Architecturally, research revealed that throughout the 18th century and into the first decades of the 19th century, the site present-day South Dennisville (the fast ground south of where the causeway would cross the creek) was largely the private domain of the Ludlam family. With the construction of new causeways and bridges over the north and south branches of Dennis Creek after 1789, and the re-routing of the stage route through South Dennisville about 1800, the complexion of the local economy (and with it, the cultural landscape) changed dramatically. James J. Ludlam erected a blacksmith shop and tavern to take advantage of the new highway traffic, and new houses began sprouting up around the intersection of the main Bayshore Road and County Road and along both sides of the Bayshore Road, southward towards Goshen. By the 1870 the main proponents of Dennisville's maritime and commercial interests had made South Dennisville their principal place of residence. The owners of the three shipyards, J.H. Ludlam, R.S. Leaming and L. Edwards, all occupied houses on the Bayshore Road to the south of the creek. Maps of the time show buildings lining both Route 47/Delsea Drive/Bayshore Road and County Road, many of them labeled with the names of ships' captains and families involved in the shipbuilding industry.
South Dennis Union Cemetery
Here stands the Monument and Grave site of John Grace, hero of the Revolutionary War. John was described by General George Washington as "His trusted scout, that the British could not buy". The monument was dedicated by the school children of the county. "Museum Collections Menu" - Union Cemetery.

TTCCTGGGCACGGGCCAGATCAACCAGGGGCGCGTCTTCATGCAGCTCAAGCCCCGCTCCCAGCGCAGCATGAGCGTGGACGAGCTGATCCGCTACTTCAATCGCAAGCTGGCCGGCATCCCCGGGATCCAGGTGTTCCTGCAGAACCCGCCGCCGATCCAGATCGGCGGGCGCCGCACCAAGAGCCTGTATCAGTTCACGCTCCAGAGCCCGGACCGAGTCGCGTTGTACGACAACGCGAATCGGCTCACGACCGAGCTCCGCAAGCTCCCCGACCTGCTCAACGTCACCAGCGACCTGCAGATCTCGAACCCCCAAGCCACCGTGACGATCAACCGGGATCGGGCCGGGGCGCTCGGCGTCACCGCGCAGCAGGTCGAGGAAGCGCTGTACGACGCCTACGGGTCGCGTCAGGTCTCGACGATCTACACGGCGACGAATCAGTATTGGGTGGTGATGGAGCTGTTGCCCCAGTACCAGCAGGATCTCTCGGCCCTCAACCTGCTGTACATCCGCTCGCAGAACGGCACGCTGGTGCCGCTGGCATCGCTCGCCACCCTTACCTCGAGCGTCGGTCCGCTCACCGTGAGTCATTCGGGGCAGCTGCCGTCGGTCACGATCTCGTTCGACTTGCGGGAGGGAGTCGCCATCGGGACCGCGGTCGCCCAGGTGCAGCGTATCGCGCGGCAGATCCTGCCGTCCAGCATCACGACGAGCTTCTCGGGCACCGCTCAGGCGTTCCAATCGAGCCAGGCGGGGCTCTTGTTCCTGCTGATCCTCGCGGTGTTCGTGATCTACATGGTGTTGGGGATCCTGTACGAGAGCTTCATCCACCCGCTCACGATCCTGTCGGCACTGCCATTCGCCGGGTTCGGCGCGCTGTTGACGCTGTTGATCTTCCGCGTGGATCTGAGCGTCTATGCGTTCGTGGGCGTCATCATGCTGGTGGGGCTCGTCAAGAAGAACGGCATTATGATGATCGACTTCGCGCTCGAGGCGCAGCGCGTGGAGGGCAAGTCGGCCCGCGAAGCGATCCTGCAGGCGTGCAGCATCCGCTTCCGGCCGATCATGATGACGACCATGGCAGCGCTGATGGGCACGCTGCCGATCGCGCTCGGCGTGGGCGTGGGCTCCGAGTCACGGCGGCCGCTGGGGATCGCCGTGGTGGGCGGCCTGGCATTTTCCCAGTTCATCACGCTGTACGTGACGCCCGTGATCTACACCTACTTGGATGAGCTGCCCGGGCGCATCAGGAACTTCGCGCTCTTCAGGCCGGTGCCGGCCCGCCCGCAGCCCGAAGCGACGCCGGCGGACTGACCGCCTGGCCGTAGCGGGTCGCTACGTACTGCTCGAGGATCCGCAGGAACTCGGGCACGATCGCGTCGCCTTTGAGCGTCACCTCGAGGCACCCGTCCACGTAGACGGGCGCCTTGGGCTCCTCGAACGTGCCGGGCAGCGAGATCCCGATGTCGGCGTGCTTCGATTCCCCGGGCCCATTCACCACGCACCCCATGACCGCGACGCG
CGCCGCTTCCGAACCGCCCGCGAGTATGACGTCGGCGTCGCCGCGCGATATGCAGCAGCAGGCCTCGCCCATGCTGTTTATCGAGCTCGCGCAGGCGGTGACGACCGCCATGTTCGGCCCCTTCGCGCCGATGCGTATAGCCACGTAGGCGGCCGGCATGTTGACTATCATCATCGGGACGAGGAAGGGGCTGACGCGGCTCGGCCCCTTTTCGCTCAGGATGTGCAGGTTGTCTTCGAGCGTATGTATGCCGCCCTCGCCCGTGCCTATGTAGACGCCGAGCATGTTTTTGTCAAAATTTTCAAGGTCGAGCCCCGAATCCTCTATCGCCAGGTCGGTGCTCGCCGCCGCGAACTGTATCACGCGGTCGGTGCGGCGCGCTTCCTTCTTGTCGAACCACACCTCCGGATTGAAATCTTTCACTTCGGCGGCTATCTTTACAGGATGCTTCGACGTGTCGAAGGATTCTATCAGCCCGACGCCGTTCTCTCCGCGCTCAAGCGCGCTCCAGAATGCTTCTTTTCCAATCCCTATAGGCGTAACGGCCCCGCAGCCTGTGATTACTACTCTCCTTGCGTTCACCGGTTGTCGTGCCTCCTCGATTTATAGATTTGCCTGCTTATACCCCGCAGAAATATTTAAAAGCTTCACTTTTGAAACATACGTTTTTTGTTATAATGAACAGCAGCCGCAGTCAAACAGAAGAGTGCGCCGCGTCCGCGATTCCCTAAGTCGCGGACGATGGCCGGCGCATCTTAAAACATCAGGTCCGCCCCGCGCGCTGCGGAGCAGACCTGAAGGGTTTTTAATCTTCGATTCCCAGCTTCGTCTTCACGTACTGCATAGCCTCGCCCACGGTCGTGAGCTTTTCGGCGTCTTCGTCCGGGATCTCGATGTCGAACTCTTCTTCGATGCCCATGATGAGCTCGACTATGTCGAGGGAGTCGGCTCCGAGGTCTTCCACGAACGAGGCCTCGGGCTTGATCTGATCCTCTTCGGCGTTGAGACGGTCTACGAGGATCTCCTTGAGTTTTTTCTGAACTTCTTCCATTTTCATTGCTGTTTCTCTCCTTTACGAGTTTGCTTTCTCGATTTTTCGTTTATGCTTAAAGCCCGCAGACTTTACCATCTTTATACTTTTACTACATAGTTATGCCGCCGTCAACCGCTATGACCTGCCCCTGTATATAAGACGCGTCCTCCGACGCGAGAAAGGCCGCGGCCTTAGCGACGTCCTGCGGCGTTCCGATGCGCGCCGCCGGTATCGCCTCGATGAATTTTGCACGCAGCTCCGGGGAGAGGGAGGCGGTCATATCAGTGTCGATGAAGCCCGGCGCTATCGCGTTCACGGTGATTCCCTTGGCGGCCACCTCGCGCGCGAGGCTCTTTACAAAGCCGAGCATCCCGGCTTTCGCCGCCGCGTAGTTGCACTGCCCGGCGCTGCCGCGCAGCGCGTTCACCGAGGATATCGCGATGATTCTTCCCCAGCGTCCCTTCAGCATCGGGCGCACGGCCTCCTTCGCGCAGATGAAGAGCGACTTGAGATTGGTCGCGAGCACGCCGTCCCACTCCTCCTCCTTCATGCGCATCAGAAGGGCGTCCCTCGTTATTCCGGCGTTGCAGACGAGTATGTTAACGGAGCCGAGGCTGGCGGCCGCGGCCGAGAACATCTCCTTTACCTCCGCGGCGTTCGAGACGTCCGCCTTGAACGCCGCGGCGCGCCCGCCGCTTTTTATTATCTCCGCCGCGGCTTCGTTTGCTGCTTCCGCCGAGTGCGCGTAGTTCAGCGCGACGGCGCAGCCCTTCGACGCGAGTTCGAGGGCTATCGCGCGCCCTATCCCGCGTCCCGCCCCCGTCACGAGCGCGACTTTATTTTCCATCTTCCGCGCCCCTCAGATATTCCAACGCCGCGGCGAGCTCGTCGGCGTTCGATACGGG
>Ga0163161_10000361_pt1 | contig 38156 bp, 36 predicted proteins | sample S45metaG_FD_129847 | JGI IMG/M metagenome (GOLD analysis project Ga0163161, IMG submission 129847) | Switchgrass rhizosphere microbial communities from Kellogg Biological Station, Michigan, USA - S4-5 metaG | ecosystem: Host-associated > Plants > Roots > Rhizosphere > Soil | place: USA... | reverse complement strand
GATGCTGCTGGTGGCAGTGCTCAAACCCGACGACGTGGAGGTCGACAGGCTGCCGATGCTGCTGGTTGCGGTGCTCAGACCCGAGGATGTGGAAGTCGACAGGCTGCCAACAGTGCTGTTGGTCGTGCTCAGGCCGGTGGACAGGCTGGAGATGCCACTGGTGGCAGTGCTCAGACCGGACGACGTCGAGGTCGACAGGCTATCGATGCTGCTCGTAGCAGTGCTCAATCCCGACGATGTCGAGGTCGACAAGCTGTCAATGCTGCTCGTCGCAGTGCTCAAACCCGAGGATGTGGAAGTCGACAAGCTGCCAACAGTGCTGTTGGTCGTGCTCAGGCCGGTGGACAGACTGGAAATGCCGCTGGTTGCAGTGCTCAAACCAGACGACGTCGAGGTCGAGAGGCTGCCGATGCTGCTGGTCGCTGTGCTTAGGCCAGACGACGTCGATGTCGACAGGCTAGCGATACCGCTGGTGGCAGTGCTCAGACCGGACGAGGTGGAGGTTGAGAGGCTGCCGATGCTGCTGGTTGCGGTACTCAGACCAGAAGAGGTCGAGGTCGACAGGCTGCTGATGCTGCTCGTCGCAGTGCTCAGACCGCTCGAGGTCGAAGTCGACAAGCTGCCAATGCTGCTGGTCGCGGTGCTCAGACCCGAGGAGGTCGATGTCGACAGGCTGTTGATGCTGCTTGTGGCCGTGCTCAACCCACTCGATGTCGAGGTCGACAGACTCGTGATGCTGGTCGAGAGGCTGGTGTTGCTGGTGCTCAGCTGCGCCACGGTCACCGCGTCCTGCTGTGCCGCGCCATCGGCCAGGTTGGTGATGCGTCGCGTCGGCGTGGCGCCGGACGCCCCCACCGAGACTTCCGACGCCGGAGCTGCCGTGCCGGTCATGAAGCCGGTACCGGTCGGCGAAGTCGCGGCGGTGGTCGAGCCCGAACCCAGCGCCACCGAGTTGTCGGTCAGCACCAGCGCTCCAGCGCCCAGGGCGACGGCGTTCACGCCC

Union Church currently South Dennis Methodist
On the corner of the Union Cemetery and School House Lane, once stood a Meeting House originally owned by the Ludlam Family and referred to in early writings as the "Dennis Creek Landing Chapel" and later as "Union Church". This small structure provided early education and a Sunday School which was organized by Methodists and filled many other community needs. Before changing its name to the Union Church it provided services for those of both confederate and northern views prior to the Civil War. It was the first church to permit the use of its building by other denominations. "Museum Collections Menu" - Historic Churches.
Today South Dennis is notable for its surviving body of 19th-century and early 20th-century architecture. Since it was home to families who had prospered as a result of the developments at Dennis Creek Landing, the buildings are evocative of South Dennisville's significant historical associations with the regional shipbuilding and cedar harvesting industries, coastal trade, and the economic and political development of Cape May County during the 19th century.